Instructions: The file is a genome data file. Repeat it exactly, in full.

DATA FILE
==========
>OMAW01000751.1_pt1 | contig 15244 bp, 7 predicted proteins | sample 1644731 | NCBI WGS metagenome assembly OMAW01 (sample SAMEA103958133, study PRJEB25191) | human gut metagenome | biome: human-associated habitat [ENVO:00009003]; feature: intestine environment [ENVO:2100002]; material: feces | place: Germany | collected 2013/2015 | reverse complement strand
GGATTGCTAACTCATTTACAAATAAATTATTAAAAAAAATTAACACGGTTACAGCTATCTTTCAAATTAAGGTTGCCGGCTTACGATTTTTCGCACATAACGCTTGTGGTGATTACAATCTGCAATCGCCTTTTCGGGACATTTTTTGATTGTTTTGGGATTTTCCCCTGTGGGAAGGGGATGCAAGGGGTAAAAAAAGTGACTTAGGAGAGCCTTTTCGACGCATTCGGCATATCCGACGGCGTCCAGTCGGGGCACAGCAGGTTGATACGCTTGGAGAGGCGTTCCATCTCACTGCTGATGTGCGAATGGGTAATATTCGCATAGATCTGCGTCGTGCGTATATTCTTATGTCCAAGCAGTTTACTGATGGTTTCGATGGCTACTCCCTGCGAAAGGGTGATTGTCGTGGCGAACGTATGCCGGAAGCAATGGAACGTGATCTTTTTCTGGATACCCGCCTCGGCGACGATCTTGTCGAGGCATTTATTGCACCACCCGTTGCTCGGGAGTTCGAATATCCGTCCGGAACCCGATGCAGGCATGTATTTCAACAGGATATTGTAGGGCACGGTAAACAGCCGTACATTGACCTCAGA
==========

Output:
>OMAW01000751.1_pt1 | contig 15244 bp, 7 predicted proteins | sample 1644731 | NCBI WGS metagenome assembly OMAW01 (sample SAMEA103958133, study PRJEB25191) | human gut metagenome | biome: human-associated habitat [ENVO:00009003]; feature: intestine environment [ENVO:2100002]; material: feces | place: Germany | collected 2013/2015 | reverse complement strand
GGATTGCTAACTCATTTACAAATAAATTATTAAAAAAAATTAACACGGTTACAGCTATCTTTCAAATTAAGGTTGCCGGCTTACGATTTTTCGCACATAACGCTTGTGGTGATTACAATCTGCAATCGCCTTTTCGGGACATTTTTTGATTGTTTTGGGATTTTCCCCTGTGGGAAGGGGATGCAAGGGGTAAAAAAAGTGACTTAGGAGAGCCTTTTCGACGCATTCGGCATATCCGACGGCGTCCAGTCGGGGCACAGCAGGTTGATACGCTTGGAGAGGCGTTCCATCTCACTGCTGATGTGCGAATGGGTAATATTCGCATAGATCTGCGTCGTGCGTATATTCTTATGTCCAAGCAGTTTACTGATGGTTTCGATGGCTACTCCCTGCGAAAGGGTGATTGTCGTGGCGAACGTATGCCGGAAGCAATGGAACGTGATCTTTTTCTGGATACCCGCCTCGGCGACGATCTTGTCGAGGCATTTATTGCACCACCCGTTGCTCGGGAGTTCGAATATCCGTCCGGAACCCGATGCAGGCATGTATTTCAACAGGATATTGTAGGGCACGGTAAACAGCCGTACATTGACCTCAGA